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How To STEM The Flow Of Our Kids Falling Behind At School

We need to do more to inspire through practical application of maths and science in real life scenarios.

08/12/2016 4:23 PM AEDT | Updated 08/12/2016 4:23 PM AEDT
JGI/Jamie Grill
"Alarmingly, the recent Programme for International Student Assessment (PISA) results highlighted that 45 percent of students in NSW are unable to apply mathematics in real life."

The second report in two weeks showing our students are falling behind in maths, science and reading -- not only behind their international peers, but also slipping compared to previous years -- has served as a stark wake up call. Despite our current focus on the need to develop these specific skills to spur innovation, the approach is simply not working.

As the debate around school funding and teacher quality continues, it is time to take a look at what else can be done to tackle the problem.

Alarmingly, the recent Programme for International Student Assessment (PISA) results highlighted that 45 percent of students in NSW are unable to apply mathematics in real life -- and mean scores across all areas have declined nationwide. The impact of science, technology, engineering and mathematics is all around us. How we harness this is key to innovation, business growth and our nation's long-term economic growth and success.

The key is to extend beyond the classroom. We need to do more to inspire through practical application of maths and science in real life scenarios. This will help children understand how the things they do and experience every day are grounded in STEM.

It's actually not that hard to do -- just look at the bottle flipping craze sweeping through our schools -- imagine if students could get a competitive advantage by having a deeper understanding of the physics behind the game -- for example gravity, fluid dynamics and angular momentum.

Inspiring young people at an earlier age is not a new idea. At the Knowledge Nation Summit early this year, CSIRO Chair David Thodey spoke passionately about fostering a culture of "we love to learn" in children from as early as pre-school. He said this was the integral foundation to future entrepreneurship and innovation -- creating a 'learning culture.'

Cultural institutions are critical to capturing the minds of young people to help them take an interest in STEM and develop a passion for discovery and the creation of new things and ideas. Museums complement the work going on in our schools.

Creating this 'learning culture' is at the heart of what we do. For years, children have physically engaged with STEM at our sites -- the Powerhouse Museum, Sydney Observatory and Museums Discovery Centre -- and other cultural institutions around the country.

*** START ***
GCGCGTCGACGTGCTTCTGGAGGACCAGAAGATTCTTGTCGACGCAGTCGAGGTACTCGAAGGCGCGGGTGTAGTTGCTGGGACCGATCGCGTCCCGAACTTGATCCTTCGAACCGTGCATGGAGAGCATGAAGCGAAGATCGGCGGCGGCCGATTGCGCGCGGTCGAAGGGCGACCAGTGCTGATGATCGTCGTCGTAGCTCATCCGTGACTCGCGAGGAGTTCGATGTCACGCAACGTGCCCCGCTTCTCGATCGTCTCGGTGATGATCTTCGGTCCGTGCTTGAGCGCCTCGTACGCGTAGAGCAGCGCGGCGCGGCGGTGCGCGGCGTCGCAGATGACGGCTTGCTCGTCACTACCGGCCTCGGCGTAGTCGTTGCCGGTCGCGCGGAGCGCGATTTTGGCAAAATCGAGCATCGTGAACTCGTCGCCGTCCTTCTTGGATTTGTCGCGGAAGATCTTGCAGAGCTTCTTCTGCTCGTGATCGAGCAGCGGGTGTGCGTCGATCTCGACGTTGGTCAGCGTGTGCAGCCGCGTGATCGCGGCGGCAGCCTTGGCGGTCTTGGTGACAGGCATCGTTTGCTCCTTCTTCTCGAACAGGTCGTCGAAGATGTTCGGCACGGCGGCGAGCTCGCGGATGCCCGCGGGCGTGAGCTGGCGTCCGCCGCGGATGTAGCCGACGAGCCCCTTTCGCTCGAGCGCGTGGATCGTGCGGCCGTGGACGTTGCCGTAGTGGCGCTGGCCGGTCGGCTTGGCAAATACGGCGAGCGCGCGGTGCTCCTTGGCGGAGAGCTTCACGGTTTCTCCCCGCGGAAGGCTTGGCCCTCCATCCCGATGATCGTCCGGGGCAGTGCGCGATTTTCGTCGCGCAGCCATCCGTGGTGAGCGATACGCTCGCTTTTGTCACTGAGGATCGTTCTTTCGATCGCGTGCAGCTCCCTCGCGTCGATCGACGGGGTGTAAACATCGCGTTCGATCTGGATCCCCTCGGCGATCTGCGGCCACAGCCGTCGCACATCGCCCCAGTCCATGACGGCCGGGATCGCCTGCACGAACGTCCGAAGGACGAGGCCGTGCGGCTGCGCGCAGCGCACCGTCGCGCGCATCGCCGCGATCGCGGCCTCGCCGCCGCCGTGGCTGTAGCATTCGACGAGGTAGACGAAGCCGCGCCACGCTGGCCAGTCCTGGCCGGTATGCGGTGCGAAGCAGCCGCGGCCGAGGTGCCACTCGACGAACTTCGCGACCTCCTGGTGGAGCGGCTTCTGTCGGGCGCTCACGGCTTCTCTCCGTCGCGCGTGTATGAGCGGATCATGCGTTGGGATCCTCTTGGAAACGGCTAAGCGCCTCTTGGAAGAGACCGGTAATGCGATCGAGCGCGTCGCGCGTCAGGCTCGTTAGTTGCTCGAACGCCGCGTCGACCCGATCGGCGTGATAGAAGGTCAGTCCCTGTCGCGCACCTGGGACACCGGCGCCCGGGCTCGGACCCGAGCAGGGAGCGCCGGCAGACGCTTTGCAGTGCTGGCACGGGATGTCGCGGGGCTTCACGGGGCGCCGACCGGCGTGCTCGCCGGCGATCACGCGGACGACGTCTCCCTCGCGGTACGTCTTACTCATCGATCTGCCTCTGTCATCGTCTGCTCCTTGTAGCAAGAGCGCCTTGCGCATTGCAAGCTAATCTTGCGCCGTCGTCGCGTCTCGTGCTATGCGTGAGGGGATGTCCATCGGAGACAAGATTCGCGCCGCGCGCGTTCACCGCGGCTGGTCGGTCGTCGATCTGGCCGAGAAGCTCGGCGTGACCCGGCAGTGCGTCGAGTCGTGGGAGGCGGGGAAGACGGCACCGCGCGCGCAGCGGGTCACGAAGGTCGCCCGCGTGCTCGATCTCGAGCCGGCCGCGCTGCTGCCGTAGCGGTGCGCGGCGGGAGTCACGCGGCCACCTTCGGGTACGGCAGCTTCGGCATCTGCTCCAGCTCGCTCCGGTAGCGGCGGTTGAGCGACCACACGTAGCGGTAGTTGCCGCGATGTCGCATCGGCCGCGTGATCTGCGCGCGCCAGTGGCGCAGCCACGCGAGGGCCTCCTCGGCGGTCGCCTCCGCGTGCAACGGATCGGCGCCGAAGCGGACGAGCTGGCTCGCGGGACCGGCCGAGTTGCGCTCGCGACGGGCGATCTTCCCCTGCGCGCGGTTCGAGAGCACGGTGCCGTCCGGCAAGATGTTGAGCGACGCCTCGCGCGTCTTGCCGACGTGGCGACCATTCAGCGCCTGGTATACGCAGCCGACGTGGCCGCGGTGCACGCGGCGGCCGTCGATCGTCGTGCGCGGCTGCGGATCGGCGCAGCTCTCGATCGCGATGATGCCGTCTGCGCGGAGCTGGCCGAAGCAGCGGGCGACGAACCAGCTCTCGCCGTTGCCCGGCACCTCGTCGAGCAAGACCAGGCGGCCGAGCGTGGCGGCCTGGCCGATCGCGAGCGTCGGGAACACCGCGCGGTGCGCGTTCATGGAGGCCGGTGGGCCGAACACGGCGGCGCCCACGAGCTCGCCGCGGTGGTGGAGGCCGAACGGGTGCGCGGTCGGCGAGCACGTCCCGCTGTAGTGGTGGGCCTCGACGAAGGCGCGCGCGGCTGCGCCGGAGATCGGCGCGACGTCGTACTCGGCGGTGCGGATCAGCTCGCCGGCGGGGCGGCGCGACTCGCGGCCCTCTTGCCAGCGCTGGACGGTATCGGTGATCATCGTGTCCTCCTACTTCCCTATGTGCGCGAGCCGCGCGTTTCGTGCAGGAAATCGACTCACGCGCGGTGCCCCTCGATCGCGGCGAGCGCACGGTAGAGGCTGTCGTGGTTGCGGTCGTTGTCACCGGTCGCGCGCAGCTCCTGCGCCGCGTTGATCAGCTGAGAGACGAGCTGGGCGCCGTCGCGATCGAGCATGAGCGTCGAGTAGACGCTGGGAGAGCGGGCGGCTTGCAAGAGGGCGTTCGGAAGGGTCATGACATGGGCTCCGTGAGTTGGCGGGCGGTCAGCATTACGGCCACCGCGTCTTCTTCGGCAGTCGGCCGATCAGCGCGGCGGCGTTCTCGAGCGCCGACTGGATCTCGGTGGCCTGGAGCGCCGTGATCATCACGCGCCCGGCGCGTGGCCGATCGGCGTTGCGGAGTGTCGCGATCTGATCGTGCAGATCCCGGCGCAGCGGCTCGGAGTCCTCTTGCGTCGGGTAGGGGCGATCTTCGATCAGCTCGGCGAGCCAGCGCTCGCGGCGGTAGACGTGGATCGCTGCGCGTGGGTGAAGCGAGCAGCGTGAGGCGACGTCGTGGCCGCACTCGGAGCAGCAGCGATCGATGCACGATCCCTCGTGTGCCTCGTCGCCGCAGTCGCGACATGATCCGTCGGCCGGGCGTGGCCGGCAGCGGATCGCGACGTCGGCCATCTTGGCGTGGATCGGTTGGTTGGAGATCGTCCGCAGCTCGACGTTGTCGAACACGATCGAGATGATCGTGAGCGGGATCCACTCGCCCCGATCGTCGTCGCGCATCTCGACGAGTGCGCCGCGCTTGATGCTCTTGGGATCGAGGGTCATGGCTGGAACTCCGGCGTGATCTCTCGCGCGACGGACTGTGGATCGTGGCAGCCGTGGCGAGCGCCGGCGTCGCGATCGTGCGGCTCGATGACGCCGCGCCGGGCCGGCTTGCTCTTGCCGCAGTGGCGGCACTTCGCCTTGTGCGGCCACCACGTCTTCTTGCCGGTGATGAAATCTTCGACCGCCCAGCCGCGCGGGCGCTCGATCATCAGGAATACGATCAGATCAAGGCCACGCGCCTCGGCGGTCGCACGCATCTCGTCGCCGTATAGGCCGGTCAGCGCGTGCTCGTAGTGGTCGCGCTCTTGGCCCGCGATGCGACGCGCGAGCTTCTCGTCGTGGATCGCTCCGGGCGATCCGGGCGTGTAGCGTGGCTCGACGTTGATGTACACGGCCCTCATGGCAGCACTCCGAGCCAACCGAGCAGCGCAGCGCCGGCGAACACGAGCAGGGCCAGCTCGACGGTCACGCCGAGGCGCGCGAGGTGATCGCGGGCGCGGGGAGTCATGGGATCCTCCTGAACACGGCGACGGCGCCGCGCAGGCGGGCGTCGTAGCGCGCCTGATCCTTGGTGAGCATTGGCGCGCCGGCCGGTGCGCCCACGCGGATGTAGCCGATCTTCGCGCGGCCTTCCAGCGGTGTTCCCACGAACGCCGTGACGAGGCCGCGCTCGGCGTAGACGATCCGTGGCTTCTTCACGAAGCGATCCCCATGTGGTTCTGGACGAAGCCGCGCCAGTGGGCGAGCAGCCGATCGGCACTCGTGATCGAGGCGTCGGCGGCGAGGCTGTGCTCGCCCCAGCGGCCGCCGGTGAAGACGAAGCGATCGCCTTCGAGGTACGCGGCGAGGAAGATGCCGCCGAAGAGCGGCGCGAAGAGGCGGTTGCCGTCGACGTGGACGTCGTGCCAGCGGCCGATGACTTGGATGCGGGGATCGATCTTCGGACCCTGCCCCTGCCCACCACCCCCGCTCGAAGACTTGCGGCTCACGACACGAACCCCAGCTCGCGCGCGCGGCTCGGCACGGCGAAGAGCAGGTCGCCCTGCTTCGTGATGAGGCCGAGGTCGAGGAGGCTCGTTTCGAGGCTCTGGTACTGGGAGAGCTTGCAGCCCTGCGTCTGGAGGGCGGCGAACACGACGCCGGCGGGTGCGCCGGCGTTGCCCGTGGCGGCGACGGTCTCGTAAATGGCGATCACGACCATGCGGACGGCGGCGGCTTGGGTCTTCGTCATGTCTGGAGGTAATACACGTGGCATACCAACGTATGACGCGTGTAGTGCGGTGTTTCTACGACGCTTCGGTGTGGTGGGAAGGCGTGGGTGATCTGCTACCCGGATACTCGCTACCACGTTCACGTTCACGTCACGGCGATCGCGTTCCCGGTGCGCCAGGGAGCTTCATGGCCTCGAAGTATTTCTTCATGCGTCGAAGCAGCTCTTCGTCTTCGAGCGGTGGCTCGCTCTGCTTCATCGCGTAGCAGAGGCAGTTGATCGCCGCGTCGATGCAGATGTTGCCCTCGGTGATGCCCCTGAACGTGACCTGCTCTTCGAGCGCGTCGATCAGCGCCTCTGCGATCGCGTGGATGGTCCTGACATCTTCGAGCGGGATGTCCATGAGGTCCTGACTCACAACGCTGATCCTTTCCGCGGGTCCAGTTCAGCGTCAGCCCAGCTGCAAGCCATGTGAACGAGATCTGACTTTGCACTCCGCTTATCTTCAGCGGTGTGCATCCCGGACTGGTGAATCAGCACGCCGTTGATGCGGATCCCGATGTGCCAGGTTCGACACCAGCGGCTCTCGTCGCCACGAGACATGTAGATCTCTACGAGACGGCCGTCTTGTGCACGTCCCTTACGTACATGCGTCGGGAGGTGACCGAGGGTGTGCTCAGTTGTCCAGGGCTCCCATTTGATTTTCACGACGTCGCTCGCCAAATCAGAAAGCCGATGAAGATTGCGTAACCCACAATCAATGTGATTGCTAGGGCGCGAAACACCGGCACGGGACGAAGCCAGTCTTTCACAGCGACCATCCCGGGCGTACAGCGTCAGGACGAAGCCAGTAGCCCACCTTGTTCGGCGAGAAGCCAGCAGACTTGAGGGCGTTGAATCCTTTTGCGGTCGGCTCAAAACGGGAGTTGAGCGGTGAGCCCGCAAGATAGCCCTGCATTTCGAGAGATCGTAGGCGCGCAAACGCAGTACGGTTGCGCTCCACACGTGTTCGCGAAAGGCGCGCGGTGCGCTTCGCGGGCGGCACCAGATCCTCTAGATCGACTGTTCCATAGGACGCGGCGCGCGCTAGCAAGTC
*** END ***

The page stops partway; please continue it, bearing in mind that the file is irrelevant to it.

For generations, cultural institutions have complemented school curricula and the excellent work of our teachers. But the current decline in STEM skills simply highlights the urgent need to engage our young people in diverse ways.

A study commissioned by the Office of the Chief Scientist and released in July this year challenged the singular focus on disciplines such as maths and science as the foundation skills for innovative enterprises. It found that a range of non-technical skills – typically those derived from the humanities, arts and social sciences – are equally important to turn technical skills and knowledge into innovative outputs.

Acknowledging the role of art and social sciences, we have just launched a new Centre for STEAM which uniquely incorporates the Arts with STEM subjects.

Currently most STEM initiatives are siloed within traditional disciplines -- maths, science and technology -- but increasingly we see the need for a more cross-disciplinary and whole-of-curriculum approach to STEAM.

For example, there are moves to make coding a mandatory syllabus requirement. Skills like coding and digital literacy have a role to play in virtually every subject area. Incorporating Art into the equation not only focusses on the important role of creativity but highlights the interconnectedness of visual-spatial abilities and scientific endeavour.

But it's not just a challenge for our Museum. Cultural institutions nationwide must embrace their role in our nation's education and more broadly, future innovation.

Engaging people at a young age, rather than trying to change their minds once they've already "checked out" of maths or science, can drive behavioural change across the country and complement the many efforts to improve what goes on in our schools.

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